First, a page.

to throw an organization off campus, claiming
that he doesn't like to answer hypothetical
questions. In addition, he nurtures a well-
known dislike of coercion to remove bias
clauses, and prefers more gentle methods.
But it is unlikely that he would veto action
to extinguish Sigma Nu (or the ATO's). The
reasons for which the administration in 1951,
1952 and 1957 vetoed student government de-
cisions would not apply now, as the council
structure and the particular cases are dif-
ferent. 'It also is doubtful that he would
deliberately incite any more antagonism from
the liberal student and faculty wing.
THUS IT IS SAFE to assume that Sigma Nu
and Alpha Taux Omega will someday be
asked to leave. But it is important to realize
that their banning will not fundamentally alter
the fraternity system here. The two fraternities,
especially Sigma Ni, will probably serve as
handy scapegoats for the rest of the blatant,
hypocriticaland unofficial bias which charac-
terizes fraternities on this campus. It is known
that several chapters, having piously removed
discriminatory clauses in their constitutions,
enforce a religious qualification in the initia-
tion rituals. The rituals often demand a
Christian response, thus ruling out the possi-
bility of a Jew completing the ritual.
Many of the fraternities have been very
slow in tu'ning in the required membership
selection statements, and some of the other
statements appear to be inadequate. Only
abou five of the campus fraternities include
Jews as well as Gentiles. (It is indeed ironic
that Sigma Nu has had its statement in since
February, and that it is one of the few
chapters to cross ethnic lines, as several Jewish
men have been members and even officers.)
Twenty two fraternities have eliminated bias
clauses in the past 12 years, but bias has
merely retreated from open declaration to
underground practice. Just as it is not logical
to say that eliminating clauses eliminates real
discrimination, it is no longer feasible to dwell
in platitudes about "education" as the only
antidote' for removing bias. A recent study
by a Rutgers professor demolishes this, belief,
citing statistics to show that formal education
and a university atmosphere do not sub-
stantially affect attitudes toward prejudice.
Added to these two poles of frustration (both

coercion and "education" are ineffective) are
stubborn impediments to change. This is a
conservative Univergity, and social change
comes grudgingly and only after much sweat.
Unlike many other campuses, it is possible to be
socially acceptable here without being af-
filiated. Individuals clamoring for revision
will be outside the fraternity system here.
Thus processes for c]Aange within the system
will be less urgent. Even the non-directional
Lewis has complained about the ineffectiveness
of Interfraternity Council's limited efforts
(mostly "educational") to encourage the elim-
ination of discrimination.
Thus Student Government Council is severely
handicapped (aside from completely banning
affiliate groups) in eradicating bias. But it

(EDITOR'S NOTE-The following
article begins a three-part series on
men's residence halls at the Uni-
versity, as part of a continuing
study of issues relevant to the cur-
rent. re-evaluation of the office of
student affairs. The writer has been
house president and member of a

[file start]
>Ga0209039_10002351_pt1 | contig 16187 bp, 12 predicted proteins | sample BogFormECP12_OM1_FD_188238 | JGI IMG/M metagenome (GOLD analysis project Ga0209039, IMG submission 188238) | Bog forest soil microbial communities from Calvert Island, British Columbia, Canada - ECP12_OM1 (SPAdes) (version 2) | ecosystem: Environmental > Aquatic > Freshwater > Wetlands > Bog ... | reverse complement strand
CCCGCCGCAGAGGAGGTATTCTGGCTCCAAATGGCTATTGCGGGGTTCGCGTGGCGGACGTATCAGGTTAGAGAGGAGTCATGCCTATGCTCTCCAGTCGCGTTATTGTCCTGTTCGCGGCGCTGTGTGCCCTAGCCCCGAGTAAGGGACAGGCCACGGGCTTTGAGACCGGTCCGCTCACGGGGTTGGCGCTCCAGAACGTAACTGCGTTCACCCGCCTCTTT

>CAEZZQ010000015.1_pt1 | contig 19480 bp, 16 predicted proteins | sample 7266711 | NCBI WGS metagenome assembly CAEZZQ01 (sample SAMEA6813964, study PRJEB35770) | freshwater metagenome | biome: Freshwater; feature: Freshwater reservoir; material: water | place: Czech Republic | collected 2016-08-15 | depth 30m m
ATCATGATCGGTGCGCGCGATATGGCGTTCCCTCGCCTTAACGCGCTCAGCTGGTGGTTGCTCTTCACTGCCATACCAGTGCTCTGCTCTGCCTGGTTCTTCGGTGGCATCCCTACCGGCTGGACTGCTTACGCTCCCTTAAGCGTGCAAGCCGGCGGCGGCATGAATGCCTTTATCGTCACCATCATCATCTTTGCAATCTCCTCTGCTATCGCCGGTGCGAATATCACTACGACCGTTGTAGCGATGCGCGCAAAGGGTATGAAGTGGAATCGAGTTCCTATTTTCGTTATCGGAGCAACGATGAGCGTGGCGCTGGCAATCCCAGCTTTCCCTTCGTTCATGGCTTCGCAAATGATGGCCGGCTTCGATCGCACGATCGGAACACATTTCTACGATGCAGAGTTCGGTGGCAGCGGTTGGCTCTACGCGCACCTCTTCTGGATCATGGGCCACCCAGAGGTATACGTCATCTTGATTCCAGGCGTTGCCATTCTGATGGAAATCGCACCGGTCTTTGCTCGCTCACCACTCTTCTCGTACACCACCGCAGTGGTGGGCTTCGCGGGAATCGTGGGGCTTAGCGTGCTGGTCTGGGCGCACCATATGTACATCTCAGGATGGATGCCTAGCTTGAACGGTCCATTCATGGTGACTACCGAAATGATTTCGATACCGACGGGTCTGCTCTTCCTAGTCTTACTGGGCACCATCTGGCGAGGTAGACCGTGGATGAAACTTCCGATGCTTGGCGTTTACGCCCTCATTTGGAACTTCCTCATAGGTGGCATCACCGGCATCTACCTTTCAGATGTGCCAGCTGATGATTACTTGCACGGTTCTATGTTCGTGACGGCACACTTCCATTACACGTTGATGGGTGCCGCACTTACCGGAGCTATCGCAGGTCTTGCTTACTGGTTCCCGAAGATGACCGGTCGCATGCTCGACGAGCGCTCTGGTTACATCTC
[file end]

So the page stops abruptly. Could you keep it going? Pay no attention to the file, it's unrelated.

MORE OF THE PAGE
quad council, IHIC and IQC. He Is
a member of'Quadrants, and was a
delegate to the 1960 Big Ten Resi-
dence Halls Conference.)
Associate Editorial Director
into thehousing business in
the late '30's, it put itself in line
for more headaches than the
average landlord, who doesn't cook
meals or collect garbage, and
couldn't care less who visits the
Thebuilding of men's residence
halls represented paternalism in
the finest sense of that word-
concern for the student as a grow-
ing individual whose educational
life extends beyond the four walls
of the classroom.
The quads also took thousands
of men out of semi slum apart-
ments and rooms, and assured stu-
dents of being able to find decent
living conditions in Ann Arbor.
* * *
constructive step, the University
has faced continual problems on
how much responsibility it has for
the men, in residence halls. It
seems clear that the administra-
tion has decided it should "run"
the halls as much as it can, with
students having only an advisory
voice in decisions-a voice which
often gets laryngitis after meeting
a cold front in the offices of Uni-
versity officials.
At the same time, there is a
great deal of anarchy within the
administration - staff hierarchy.
Lines of authority are vague, and
direction is lacking. There is no
definite concept of what the men's
halls should be doing being put
into practice.
far as relations with students is
concerned. There is under-control
within the administration itself.
The Michigan House Plan states
"the private lives of several thou-
sands students must be of more
than casual interest to the insti-
tution. An example of how this
basically sound principle has been
perverted is the present status of

Inter-Quadrangle Council, sup-
posedly the student government
over all 25 men's houses.
For years, this body, as Inter-
House Council, was almost worth-
less. Even when the group did'
nothing, there always seemed to
be potential in its structure. A
1960 reorganization made the body
smaller and gave it the dynamism
to really accomplish something,
given dynamic leadership.
This it got with the administra-
tion of Tom Moch. Moch's council,
now in its last weeks, has shaken
a lot of dust off old quad prob-
lems, but in doing so it has brought
out the limitations of the IQC.
* *
hassle clearly established that it
is the administrators and facul-
ty members who establish all poli-
cies on residence halls..
The Board of Governors dis-
missal of the IQC motion, over-
whelmingly supported by students,
said the students' private lives
were not only a matter of "more
than casual interest," but a mat-
ter of control.
Statements by Board members
also raised the question of why
this group should be defining such
policies. One member's fear that
the academic climate would suffer
showed an extreme lack of knowl-
edge on what the halls are really
like. Allowing women visitors, at
least on weekends, would actually
make no difference in study at-
The Board membership includes
only two students. The adminis-